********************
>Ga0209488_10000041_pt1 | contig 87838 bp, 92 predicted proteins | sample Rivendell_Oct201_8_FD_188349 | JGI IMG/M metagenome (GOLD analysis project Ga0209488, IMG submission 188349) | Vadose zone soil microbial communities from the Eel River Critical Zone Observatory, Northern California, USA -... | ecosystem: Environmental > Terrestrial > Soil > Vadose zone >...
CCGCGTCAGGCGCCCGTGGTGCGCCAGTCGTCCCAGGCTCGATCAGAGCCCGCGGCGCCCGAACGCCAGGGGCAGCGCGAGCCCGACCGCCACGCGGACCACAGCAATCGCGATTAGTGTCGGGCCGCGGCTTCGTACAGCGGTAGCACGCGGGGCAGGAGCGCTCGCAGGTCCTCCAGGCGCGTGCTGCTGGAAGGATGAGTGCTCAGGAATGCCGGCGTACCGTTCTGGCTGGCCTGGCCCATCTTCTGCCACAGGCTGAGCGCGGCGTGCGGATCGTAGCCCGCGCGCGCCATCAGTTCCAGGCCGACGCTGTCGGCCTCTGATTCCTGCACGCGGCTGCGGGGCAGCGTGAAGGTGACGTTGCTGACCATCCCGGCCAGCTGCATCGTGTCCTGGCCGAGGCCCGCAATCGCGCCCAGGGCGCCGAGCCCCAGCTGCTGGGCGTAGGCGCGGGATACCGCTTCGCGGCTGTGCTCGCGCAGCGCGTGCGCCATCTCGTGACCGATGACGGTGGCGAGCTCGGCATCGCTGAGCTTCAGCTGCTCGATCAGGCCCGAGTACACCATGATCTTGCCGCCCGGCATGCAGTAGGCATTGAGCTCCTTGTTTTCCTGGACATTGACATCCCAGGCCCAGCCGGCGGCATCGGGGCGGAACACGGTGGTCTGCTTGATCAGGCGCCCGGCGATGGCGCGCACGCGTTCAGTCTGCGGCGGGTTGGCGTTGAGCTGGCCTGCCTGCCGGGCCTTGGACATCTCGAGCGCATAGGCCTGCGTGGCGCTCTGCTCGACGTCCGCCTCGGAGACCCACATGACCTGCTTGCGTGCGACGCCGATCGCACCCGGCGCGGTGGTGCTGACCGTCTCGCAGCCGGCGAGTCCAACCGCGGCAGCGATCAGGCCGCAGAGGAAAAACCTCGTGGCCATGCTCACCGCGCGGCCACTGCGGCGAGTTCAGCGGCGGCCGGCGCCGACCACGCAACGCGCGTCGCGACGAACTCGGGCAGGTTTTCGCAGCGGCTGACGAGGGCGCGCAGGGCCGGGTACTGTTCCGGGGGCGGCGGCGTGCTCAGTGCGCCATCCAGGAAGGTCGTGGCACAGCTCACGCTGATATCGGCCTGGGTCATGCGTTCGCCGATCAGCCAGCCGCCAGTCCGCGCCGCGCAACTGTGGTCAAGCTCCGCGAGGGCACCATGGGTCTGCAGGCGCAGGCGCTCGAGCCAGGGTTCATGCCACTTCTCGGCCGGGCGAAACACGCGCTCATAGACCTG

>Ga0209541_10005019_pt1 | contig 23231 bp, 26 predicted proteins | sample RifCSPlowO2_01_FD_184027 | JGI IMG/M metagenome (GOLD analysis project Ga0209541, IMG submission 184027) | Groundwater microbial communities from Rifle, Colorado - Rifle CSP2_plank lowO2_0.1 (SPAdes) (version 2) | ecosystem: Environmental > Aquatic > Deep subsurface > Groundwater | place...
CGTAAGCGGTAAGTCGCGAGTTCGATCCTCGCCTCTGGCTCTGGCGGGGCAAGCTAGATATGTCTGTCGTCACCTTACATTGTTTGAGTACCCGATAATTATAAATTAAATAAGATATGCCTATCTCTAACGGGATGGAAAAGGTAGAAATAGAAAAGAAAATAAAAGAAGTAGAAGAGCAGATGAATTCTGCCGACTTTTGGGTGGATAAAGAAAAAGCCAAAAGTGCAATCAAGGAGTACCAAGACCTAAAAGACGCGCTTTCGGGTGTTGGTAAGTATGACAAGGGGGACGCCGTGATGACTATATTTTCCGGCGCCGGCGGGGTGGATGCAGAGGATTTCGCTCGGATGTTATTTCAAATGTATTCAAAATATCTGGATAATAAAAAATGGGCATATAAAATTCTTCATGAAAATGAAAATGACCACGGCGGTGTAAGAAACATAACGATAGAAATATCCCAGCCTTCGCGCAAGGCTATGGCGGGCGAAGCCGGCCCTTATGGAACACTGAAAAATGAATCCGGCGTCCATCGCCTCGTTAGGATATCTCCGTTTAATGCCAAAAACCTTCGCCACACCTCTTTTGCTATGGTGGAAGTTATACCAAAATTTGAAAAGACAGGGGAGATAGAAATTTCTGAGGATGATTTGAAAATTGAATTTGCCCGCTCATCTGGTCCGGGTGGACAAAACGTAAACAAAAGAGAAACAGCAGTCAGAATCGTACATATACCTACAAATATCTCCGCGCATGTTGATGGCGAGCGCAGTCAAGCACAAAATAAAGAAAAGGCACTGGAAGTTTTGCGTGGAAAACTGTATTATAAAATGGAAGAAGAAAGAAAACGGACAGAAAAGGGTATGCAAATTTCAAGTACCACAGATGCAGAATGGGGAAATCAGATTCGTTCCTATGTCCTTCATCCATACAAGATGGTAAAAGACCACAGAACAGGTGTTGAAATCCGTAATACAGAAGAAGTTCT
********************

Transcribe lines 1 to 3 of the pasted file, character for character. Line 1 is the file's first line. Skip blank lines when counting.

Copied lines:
>Ga0209488_10000041_pt1 | contig 87838 bp, 92 predicted proteins | sample Rivendell_Oct201_8_FD_188349 | JGI IMG/M metagenome (GOLD analysis project Ga0209488, IMG submission 188349) | Vadose zone soil microbial communities from the Eel River Critical Zone Observatory, Northern California, USA -... | ecosystem: Environmental > Terrestrial > Soil > Vadose zone >...
CCGCGTCAGGCGCCCGTGGTGCGCCAGTCGTCCCAGGCTCGATCAGAGCCCGCGGCGCCCGAACGCCAGGGGCAGCGCGAGCCCGACCGCCACGCGGACCACAGCAATCGCGATTAGTGTCGGGCCGCGGCTTCGTACAGCGGTAGCACGCGGGGCAGGAGCGCTCGCAGGTCCTCCAGGCGCGTGCTGCTGGAAGGATGAGTGCTCAGGAATGCCGGCGTACCGTTCTGGCTGGCCTGGCCCATCTTCTGCCACAGGCTGAGCGCGGCGTGCGGATCGTAGCCCGCGCGCGCCATCAGTTCCAGGCCGACGCTGTCGGCCTCTGATTCCTGCACGCGGCTGCGGGGCAGCGTGAAGGTGACGTTGCTGACCATCCCGGCCAGCTGCATCGTGTCCTGGCCGAGGCCCGCAATCGCGCCCAGGGCGCCGAGCCCCAGCTGCTGGGCGTAGGCGCGGGATACCGCTTCGCGGCTGTGCTCGCGCAGCGCGTGCGCCATCTCGTGACCGATGACGGTGGCGAGCTCGGCATCGCTGAGCTTCAGCTGCTCGATCAGGCCCGAGTACACCATGATCTTGCCGCCCGGCATGCAGTAGGCATTGAGCTCCTTGTTTTCCTGGACATTGACATCCCAGGCCCAGCCGGCGGCATCGGGGCGGAACACGGTGGTCTGCTTGATCAGGCGCCCGGCGATGGCGCGCACGCGTTCAGTCTGCGGCGGGTTGGCGTTGAGCTGGCCTGCCTGCCGGGCCTTGGACATCTCGAGCGCATAGGCCTGCGTGGCGCTCTGCTCGACGTCCGCCTCGGAGACCCACATGACCTGCTTGCGTGCGACGCCGATCGCACCCGGCGCGGTGGTGCTGACCGTCTCGCAGCCGGCGAGTCCAACCGCGGCAGCGATCAGGCCGCAGAGGAAAAACCTCGTGGCCATGCTCACCGCGCGGCCACTGCGGCGAGTTCAGCGGCGGCCGGCGCCGACCACGCAACGCGCGTCGCGACGAACTCGGGCAGGTTTTCGCAGCGGCTGACGAGGGCGCGCAGGGCCGGGTACTGTTCCGGGGGCGGCGGCGTGCTCAGTGCGCCATCCAGGAAGGTCGTGGCACAGCTCACGCTGATATCGGCCTGGGTCATGCGTTCGCCGATCAGCCAGCCGCCAGTCCGCGCCGCGCAACTGTGGTCAAGCTCCGCGAGGGCACCATGGGTCTGCAGGCGCAGGCGCTCGAGCCAGGGTTCATGCCACTTCTCGGCCGGGCGAAACACGCGCTCATAGACCTG

>Ga0209541_10005019_pt1 | contig 23231 bp, 26 predicted proteins | sample RifCSPlowO2_01_FD_184027 | JGI IMG/M metagenome (GOLD analysis project Ga0209541, IMG submission 184027) | Groundwater microbial communities from Rifle, Colorado - Rifle CSP2_plank lowO2_0.1 (SPAdes) (version 2) | ecosystem: Environmental > Aquatic > Deep subsurface > Groundwater | place...